04. Focus

To get a decent picture it normally needs to be sharp and in focus. You may think this is simple – the camera does it all for you right? But how does it do it when its dark or simply isn’t working how you’d want it to?

Karl explains the difference between auto focus and manual focus  and how to get the perfect focus every single time with this great practical demonstration of not only how focus works, but how to use it and the different results that you can get from different focus points.

In this photography class we cover the following:

  • What is focus and why is it important for photography
  • How to focus your camera
  • Autofocus vs manual focus
  • Selecting your focus point on your camera

To learn more about some of the concepts discussed in this class, take a look at our Photography Quick Start Guide.

If you have any questions about this class, please post them in the comments section below.

NOTE: This course is available with subtitles.


  1. Hi Karl,
    Despite using an aperture of between 4 & 5 on my canon mark 4, i cant seem to get sharp focus on the eyes and faces of the people. I want maximum bokeh as well, as its a family shoot.

    1. Hi Jaisal, what lens are you using? For example with an 85mm lens I can get the eyes sharp on a single subject at f1.8 and easily at f4. I’d run a check on your lens with your camera on a tripod and your subect fixed, like a pencil or something thin, to check the lens focusing. Do this in AF and MF.

  2. Hi Karl,

    How do you manage to focus someone by using an analog camera knowing that the focus is always at the center of the viewer?

    1. It was never easy but generally you’d point the camera at them and focus and then recompose and then hope that depth of field covered it. Alternatively if you’ve got good eyesight you just view the image to the left or right and make your best guess.

      1. Thank you s much for the answer, I like very much the way you explain technical issues. It is really interesting.

  3. Hi Karl,

    This is an excellent video!

    I wanted to ask, I have great difficulties photographing clear transparent quartz crystal clusters. The issue I have is that the quartz crystal has many clear long crystals branching out at different overlapping angles, and it’s difficult to capture the definition of the clear crystals the overlap each other in the main body of the crystal. Any suggestions would be greatest appreciated.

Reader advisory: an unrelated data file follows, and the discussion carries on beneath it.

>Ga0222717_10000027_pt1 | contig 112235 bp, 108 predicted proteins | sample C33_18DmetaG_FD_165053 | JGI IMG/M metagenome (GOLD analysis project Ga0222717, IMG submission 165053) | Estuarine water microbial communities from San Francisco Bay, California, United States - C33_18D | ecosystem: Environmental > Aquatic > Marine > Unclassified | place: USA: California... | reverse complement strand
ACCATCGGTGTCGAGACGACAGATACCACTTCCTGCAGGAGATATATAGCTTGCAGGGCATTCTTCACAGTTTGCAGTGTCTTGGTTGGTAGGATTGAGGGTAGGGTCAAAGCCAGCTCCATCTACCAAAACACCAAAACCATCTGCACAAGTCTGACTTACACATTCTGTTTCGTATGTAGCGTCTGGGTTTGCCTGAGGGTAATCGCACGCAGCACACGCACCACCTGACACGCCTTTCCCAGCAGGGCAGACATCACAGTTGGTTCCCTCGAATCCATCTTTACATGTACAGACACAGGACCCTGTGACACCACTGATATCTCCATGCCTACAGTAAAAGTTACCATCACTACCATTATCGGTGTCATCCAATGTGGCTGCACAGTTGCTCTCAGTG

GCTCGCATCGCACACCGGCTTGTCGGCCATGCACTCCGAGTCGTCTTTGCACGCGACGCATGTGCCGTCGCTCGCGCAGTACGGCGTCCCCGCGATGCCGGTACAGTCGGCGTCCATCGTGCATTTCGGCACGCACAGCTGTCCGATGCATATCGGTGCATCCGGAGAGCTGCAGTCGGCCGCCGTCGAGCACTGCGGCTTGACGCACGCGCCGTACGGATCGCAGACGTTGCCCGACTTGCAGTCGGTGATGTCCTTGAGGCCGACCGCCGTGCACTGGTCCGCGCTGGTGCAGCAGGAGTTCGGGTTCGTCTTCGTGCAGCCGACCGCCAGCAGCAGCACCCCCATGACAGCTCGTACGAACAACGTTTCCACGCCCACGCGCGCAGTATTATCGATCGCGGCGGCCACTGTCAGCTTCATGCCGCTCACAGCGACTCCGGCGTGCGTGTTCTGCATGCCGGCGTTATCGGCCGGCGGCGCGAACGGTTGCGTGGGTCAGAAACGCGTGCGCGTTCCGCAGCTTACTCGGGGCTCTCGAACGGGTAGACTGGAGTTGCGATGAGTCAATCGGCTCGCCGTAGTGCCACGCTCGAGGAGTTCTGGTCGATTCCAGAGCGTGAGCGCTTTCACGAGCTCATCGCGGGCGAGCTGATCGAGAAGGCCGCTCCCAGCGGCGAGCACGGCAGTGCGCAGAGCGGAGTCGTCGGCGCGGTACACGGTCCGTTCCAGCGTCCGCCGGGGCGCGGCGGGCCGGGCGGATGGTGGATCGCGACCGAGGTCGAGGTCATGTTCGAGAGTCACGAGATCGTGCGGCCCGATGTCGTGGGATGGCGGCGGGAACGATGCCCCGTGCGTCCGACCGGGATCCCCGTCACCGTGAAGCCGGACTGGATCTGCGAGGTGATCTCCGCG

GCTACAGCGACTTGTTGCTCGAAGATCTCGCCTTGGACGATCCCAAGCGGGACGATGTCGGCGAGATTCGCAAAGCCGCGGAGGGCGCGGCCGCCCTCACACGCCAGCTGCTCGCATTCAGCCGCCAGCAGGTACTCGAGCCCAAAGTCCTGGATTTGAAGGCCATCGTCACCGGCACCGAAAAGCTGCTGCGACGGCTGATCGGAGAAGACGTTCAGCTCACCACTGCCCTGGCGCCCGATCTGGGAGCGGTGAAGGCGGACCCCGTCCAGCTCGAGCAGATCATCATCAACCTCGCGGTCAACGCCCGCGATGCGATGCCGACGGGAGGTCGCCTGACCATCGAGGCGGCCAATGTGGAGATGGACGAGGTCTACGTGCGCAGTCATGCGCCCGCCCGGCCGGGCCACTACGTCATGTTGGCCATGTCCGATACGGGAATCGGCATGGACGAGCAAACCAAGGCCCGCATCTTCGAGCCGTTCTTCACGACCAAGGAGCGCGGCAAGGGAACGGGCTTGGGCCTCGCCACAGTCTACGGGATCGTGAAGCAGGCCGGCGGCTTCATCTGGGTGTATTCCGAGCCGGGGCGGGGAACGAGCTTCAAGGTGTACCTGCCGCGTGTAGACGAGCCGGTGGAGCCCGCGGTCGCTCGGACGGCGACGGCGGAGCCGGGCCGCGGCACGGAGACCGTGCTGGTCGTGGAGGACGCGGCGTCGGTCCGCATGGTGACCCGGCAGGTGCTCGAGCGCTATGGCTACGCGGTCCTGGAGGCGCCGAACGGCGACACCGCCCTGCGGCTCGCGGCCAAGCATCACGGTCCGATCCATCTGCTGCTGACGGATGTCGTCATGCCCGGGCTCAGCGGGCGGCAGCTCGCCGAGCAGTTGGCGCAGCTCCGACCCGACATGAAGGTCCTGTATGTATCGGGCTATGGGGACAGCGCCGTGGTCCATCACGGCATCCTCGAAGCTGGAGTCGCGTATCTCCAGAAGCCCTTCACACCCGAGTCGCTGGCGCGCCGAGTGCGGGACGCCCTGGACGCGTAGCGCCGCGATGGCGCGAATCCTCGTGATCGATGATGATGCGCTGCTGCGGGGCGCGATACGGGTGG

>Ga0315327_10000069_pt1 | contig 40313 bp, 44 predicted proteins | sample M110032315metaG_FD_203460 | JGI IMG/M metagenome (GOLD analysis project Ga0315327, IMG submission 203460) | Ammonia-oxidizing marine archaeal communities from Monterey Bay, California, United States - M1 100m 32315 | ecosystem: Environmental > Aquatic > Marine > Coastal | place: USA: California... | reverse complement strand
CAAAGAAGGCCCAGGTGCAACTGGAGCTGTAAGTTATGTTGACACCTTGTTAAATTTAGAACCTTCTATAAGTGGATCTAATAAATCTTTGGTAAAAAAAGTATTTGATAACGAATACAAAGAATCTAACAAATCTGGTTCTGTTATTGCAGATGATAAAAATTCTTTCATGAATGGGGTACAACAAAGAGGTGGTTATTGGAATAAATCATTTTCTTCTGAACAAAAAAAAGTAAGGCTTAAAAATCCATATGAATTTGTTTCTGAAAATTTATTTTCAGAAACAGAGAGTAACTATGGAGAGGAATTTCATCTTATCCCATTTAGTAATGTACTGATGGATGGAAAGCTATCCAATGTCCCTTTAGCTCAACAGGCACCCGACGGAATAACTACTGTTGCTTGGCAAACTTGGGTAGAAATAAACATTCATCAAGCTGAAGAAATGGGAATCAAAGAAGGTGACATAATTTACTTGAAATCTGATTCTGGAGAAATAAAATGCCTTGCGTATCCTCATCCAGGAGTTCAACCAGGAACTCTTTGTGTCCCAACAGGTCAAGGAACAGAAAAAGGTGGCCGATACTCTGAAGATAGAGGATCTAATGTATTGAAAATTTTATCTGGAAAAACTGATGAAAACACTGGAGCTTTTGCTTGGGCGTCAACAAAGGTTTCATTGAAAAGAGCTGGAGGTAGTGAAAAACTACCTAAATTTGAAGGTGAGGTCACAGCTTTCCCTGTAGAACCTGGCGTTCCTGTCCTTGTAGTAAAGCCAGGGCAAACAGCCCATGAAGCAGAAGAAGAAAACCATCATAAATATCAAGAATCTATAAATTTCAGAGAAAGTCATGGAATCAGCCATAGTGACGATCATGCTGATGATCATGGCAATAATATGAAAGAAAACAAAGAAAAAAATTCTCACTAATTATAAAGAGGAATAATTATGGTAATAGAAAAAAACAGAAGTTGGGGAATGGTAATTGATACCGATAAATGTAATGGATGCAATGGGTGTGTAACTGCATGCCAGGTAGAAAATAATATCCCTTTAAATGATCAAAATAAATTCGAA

Many thanks and best wishes

  4. Hi Karl,

    Which is the best method to get the auto focus micro adjustment? I listen talk about the software that calibrate automatically, is this software a good option?

    Thank you very much

    1. Hi Justiniano, I know you can custom calibrate your autofocus/lenses on some of the Canons and maybe other 35mm cameras but I believe this is done manually in the camera menu, i’m not familiar with any other software for this purpose?

  5. Hi. Question. I use Sony A290, A390 & an A58 and on focusing on AF area I have 3 choices, Wide, Spot and Local. Which is best for what subject and metering modes, I get stuck on what I need to set it at too…can you help me get better understanding of this?

    1. Hi Steve, don’t get hung up on the focus mode or the metering mode. As you progress through this course you will come to learn why. Most of the time I focus manually anyway but if in autofocus usually the wide or multiple focus points works well. Forget about the metering mode as it’s not important as you are going to learn to use just as a guide while you make the decisions manually, leave metering on wide/matrix or centre weighted for the time being.

  6. Hi..
    what the no. That sometimes arise beside the green dot .?!
    And I’m really enjoying this course ..
    big thxxx..

    1. Hi Duaa, the numbers on the left of the green focus confirmation dot are the aperture setting and the shutter speed. These items are covered in the previous chapter and later chapters of this course. Cheers Karl.

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